Carrollwood community garden feeds so many needs

Looking at VISTA Gardens in the Carrollwood Village neighborhood of northwest Tampa, it’s hard to believe the 3.31 acre organic garden was once an abandoned water treatment facility. 

The transformation didn’t happen overnight.

In 2008, a coalition of three Carrollwood Village homeowners associations formed a non-profit 501 (c) (3) to create a full-fledged community organic garden. With the support of Hillsborough County commissioners, the pioneers agreed to lease its current space from the county for “pocket change.” 

Then came the hard part, clearing the overgrown land. The early group, including current VISTA Gardens President Jennifer Grebenschikoff, was indefatigable in working to achieve today’s vision. “It took several years to clear it but, with just 6 plots and 10 active members, we finally opened in 2014.”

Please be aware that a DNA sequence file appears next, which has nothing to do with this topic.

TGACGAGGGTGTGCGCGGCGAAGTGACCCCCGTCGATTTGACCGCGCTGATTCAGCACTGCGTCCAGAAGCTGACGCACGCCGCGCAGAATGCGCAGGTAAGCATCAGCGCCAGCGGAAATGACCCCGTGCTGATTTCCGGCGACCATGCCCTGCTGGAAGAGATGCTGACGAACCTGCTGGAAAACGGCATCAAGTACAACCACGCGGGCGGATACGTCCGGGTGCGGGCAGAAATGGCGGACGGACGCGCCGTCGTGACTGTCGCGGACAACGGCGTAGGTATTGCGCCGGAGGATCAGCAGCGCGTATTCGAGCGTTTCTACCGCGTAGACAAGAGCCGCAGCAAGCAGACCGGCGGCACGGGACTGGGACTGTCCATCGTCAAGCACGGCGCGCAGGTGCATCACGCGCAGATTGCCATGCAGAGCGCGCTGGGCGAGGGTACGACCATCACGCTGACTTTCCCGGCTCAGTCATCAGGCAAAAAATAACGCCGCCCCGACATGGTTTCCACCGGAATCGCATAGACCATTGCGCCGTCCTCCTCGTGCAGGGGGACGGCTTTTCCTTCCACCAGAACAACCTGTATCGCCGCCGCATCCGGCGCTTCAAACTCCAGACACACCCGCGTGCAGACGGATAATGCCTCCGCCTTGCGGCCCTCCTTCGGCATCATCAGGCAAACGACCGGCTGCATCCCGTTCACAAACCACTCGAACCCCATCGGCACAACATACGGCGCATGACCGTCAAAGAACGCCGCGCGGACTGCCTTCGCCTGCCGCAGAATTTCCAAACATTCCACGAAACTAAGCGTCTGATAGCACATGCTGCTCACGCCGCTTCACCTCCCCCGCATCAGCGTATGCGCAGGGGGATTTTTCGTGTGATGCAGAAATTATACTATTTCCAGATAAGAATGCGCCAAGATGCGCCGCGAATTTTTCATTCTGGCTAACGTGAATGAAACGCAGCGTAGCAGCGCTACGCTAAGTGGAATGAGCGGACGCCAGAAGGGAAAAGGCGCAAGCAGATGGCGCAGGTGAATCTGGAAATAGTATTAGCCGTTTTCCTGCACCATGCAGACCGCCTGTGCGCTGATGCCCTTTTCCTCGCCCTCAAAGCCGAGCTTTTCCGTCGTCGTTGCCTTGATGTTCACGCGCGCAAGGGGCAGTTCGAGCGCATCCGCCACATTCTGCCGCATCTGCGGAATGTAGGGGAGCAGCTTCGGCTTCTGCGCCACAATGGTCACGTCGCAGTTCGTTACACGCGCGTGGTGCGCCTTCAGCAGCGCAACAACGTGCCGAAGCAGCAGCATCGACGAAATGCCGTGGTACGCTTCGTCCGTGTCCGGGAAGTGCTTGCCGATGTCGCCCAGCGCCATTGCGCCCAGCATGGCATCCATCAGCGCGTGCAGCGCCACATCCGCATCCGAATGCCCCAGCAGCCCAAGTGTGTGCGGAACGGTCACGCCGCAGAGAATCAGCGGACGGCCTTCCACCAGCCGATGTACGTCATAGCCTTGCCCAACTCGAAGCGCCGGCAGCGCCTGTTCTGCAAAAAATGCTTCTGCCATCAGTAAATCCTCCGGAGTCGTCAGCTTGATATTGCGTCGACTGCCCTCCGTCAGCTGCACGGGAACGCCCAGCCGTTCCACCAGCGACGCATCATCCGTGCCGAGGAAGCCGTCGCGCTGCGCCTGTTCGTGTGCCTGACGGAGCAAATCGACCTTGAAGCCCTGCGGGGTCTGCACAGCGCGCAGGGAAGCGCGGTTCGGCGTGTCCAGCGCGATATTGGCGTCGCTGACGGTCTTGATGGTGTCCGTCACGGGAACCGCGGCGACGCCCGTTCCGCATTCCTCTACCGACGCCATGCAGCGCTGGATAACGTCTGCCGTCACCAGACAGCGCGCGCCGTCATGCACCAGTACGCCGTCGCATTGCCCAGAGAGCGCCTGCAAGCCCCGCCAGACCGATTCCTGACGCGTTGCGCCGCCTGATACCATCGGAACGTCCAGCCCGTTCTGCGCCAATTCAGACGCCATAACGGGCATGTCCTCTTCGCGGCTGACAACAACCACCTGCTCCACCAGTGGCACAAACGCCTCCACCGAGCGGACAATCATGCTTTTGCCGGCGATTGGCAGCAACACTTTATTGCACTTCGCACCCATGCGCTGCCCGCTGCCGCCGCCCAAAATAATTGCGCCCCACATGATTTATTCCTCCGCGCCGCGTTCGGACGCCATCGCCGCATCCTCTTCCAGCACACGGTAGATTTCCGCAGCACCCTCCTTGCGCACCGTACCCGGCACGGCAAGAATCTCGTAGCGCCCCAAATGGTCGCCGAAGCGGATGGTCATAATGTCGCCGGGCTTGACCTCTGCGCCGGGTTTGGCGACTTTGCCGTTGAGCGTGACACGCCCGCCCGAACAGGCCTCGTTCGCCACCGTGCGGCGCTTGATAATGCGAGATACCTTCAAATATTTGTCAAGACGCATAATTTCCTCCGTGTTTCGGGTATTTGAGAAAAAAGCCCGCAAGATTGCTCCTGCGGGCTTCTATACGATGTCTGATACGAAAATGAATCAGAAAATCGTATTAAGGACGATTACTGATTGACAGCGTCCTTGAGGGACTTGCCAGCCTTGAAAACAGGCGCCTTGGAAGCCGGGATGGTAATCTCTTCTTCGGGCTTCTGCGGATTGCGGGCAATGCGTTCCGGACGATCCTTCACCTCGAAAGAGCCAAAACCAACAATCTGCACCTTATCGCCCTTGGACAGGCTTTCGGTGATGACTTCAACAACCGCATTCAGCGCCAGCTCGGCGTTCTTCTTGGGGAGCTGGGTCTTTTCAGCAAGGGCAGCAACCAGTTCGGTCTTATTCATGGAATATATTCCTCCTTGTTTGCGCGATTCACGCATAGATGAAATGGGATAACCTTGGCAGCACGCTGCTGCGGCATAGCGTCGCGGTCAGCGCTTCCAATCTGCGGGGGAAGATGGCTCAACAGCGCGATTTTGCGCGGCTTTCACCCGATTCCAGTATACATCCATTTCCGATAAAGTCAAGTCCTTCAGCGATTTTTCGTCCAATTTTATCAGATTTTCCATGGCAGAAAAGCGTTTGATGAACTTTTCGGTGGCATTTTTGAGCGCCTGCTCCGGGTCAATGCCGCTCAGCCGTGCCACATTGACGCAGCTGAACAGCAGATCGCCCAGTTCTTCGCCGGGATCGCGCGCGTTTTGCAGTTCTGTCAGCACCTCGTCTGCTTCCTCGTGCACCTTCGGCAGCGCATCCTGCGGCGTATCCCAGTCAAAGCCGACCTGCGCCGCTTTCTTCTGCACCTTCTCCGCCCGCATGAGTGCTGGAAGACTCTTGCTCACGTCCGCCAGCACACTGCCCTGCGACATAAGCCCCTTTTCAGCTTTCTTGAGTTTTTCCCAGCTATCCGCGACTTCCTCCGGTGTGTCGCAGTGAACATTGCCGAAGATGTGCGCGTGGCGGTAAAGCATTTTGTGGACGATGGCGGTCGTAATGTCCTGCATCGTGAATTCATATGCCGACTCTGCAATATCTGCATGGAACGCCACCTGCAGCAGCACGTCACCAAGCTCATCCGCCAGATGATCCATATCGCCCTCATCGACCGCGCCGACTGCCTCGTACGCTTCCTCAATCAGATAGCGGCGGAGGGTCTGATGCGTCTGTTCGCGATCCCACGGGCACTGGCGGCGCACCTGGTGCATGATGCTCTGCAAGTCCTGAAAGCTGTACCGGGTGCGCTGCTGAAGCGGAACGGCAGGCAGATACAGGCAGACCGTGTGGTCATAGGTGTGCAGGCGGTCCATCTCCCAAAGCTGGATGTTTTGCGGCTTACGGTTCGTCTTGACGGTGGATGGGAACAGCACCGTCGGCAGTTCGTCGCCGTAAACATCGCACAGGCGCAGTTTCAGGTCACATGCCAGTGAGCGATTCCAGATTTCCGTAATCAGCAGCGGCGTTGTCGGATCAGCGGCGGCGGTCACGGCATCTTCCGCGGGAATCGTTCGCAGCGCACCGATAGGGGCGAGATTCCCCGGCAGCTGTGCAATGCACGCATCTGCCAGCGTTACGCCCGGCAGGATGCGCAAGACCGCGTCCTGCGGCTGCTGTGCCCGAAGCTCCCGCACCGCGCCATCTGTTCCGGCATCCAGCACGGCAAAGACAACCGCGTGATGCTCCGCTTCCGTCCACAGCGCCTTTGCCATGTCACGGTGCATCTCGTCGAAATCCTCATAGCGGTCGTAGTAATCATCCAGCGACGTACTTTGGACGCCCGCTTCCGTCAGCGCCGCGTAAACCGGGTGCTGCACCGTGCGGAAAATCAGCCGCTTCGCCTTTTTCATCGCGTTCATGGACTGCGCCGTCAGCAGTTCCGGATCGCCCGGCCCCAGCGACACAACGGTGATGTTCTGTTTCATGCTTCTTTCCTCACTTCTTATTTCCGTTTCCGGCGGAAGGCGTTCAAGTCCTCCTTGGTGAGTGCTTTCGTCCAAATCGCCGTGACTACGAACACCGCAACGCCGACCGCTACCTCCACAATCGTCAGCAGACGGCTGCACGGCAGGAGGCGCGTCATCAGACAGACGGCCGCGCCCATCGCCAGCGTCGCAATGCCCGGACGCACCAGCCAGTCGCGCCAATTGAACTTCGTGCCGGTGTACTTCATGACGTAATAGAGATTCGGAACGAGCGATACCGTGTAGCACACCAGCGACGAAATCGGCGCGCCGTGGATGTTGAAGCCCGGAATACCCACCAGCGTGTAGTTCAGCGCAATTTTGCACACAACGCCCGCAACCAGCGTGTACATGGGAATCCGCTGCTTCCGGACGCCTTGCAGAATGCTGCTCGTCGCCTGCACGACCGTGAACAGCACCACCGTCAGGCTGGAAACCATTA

Today, Hillsborough County’s “first garden park” features over 70 raised cedar beds, mostly measuring 4x16 feet and tended by seasonal gardeners who are passionate about their native vegetables, flowers and being part of what has become a family. There’s even a waiting list to join.

Rolfe Evenson, who is on the membership committee, expects those waiting to become members soon. “There’s turnover. People are burnt out, returning to the office now (after working from home) and some are moving to other areas.” 
The growing season begins August 15th and runs through June 15th.

Membership to rent a bed is currently $150 per season. Members are expected to bring their own vegetable seeds and organic fertilizer. They are also required to put in two hours of volunteer time per month in addition to working their own beds. Many are working overtime.